The British have had a nationalized health care system for decades, and almost as long a list of examples why it doesn’t work. Three years ago, we discovered that hospitals in the UK threw out viable kidneys for lack of physicians qualified to transplant them. Now we find out that a shortage of dentists has led Britons to perform free-lance extractions to avoid an excruciating wait:
A shortage of National Health Service dentists in England has led some people to pull out their own teeth — or use super glue to stick crowns back on, a study says.
Many dentists abandoned Britain’s publicly funded health care system after reforms backfired, leaving a growing number of Britons without access to affordable care.
“I was not surprised to hear those horror stories,” said Celestine Bridgeman, 41, of London. “Trying to find good NHS dentists is like trying to hit the lottery because the service is underfunded.”
The National Health Service provides care to the vast majority of Britain’s people, often for free. Unlike doctors who work for the health service, dentists work on a contract basis and can leave whenever they wish.
The situation shows what happens when government crowds out the private market, even when it allows some private participation. Most Britons, whose tax dollars fund the NHS, cannot afford to add private dental services on top of the burden. Thanks to so-called reforms, almost half of Britain’s dentists won’t take NHS patients, and the rest have either long waits or work too far away from the patients who need them.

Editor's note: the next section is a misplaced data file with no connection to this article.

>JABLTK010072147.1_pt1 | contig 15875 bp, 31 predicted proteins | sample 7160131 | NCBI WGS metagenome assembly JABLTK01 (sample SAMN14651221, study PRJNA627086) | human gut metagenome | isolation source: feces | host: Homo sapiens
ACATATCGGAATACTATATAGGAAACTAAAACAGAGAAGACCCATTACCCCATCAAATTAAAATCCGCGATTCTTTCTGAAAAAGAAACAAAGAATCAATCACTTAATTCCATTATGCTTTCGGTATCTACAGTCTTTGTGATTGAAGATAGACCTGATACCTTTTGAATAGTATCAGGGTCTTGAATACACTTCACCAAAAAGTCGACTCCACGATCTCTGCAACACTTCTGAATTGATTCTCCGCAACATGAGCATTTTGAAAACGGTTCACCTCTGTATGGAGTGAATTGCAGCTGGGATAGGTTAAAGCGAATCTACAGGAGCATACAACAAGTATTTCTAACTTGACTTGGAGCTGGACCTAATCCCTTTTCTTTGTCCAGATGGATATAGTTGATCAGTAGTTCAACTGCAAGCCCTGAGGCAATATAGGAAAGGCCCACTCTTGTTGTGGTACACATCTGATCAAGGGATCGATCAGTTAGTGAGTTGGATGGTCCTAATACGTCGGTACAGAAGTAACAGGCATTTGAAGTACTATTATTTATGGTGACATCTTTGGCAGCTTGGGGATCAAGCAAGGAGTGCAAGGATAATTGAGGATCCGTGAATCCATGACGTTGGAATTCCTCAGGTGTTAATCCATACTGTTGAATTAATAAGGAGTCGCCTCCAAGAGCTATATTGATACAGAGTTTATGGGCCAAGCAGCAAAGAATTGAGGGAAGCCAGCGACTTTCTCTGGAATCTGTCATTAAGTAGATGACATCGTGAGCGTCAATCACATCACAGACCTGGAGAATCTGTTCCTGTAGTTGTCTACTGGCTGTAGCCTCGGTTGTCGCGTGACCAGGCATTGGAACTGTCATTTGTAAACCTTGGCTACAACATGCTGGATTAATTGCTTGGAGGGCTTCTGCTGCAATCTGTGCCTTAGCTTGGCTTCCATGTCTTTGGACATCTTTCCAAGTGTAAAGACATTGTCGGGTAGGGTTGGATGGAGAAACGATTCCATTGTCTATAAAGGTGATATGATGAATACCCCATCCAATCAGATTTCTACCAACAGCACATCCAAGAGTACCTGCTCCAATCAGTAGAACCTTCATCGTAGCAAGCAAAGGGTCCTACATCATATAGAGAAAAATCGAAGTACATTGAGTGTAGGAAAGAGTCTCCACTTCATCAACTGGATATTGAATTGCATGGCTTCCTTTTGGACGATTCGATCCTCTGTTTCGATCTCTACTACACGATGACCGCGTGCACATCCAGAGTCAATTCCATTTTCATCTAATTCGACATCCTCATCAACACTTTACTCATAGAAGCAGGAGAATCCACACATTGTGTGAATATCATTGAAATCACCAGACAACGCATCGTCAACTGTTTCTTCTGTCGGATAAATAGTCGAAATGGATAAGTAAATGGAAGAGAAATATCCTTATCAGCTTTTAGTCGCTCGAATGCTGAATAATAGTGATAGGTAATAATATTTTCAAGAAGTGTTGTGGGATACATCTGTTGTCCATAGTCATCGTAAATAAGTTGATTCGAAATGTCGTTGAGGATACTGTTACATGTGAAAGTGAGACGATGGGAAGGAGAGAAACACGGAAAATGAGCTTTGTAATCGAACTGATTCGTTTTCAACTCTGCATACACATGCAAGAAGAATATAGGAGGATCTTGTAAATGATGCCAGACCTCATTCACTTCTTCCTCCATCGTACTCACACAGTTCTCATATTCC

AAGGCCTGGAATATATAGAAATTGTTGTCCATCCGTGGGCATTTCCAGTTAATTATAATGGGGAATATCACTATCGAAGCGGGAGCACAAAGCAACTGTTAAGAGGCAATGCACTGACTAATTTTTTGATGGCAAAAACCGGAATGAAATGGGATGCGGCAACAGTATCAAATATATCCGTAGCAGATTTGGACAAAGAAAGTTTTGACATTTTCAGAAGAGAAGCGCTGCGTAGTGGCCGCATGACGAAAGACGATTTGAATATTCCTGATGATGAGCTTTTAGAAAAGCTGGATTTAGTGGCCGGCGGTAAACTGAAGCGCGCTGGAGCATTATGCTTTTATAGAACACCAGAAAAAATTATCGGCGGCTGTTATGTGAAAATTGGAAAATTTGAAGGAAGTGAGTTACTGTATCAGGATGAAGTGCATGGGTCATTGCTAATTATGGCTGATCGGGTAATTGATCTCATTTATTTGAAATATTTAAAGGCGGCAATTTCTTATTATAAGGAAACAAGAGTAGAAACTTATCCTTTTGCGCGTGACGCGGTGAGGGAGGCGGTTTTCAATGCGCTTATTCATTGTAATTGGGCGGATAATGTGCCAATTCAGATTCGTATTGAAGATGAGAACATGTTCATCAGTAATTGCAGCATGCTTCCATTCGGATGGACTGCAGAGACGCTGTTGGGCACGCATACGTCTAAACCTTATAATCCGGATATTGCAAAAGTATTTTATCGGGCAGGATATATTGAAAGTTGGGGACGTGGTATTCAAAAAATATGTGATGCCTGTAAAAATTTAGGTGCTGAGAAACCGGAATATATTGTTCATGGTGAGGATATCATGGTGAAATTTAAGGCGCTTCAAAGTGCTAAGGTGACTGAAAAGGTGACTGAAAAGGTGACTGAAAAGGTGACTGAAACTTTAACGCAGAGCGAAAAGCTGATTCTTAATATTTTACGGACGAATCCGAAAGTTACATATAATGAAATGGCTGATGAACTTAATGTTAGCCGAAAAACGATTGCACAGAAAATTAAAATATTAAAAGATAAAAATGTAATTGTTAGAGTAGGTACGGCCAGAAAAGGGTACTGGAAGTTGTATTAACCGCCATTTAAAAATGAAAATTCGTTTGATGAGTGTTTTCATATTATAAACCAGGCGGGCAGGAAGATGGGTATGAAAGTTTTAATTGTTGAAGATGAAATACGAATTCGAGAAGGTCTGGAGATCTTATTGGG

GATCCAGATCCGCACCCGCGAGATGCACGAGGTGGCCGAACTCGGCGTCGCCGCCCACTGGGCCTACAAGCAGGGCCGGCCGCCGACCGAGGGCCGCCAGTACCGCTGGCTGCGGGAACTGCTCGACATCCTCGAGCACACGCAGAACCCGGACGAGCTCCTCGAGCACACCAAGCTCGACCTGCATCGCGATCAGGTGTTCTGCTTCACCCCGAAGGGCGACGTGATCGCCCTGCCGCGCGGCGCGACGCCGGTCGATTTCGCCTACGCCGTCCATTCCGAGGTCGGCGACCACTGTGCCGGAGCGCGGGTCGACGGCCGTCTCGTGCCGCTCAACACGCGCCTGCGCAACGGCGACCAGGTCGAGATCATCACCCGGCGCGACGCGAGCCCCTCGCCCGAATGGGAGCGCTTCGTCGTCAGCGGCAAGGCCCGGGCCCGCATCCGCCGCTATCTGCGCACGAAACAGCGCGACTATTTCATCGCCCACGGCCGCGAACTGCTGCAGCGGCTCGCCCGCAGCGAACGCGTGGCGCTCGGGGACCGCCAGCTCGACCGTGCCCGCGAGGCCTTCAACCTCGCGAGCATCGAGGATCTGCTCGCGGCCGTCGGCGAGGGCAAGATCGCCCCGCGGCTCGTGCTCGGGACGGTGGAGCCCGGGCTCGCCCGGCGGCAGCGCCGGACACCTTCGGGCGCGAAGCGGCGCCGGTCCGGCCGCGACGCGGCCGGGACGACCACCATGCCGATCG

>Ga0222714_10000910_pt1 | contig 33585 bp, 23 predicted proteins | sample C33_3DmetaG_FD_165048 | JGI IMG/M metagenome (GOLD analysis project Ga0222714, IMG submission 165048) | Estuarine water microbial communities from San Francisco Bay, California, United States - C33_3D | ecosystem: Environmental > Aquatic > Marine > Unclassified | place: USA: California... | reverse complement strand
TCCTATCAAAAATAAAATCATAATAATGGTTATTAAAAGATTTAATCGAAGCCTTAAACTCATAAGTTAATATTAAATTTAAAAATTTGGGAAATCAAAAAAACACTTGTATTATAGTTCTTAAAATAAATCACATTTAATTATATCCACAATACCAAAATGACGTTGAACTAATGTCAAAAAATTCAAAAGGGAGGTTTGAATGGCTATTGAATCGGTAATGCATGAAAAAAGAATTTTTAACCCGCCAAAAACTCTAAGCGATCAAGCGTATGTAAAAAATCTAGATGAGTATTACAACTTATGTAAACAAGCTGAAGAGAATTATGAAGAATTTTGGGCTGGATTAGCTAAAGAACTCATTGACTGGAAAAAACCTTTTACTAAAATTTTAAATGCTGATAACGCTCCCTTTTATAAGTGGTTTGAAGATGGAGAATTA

In a free market, the compensation for dentists would be set by market forces. Shortages would not long exist, because any shortage would make dental services more valuable and would incentivize more students to pursue that specialty. As with the transplant surgeons, shortages occur because government caps compensation and removes the incentive to specialize at all — and with dentists, who can opt out of the NHS system unlike their physician colleagues, the private market becomes exclusive to only those who can afford both the tax burden of NHS and the fees for dental work.
What happens then? The rich get dental work. The poor buy pliers and Super Glue. Actually, I could be wrong. The poor might borrow the pliers.
Six percent of the survey sample treated themselves out of frustration, including one man who extracted 14 of his own teeth. Twenty percent of the sample could not afford dental services. An additional 35% blamed their lack of dental care on a lack of NHS options close enough to them. That means a majority of Britons have no practical access to dental care, thanks to their government-run health care system.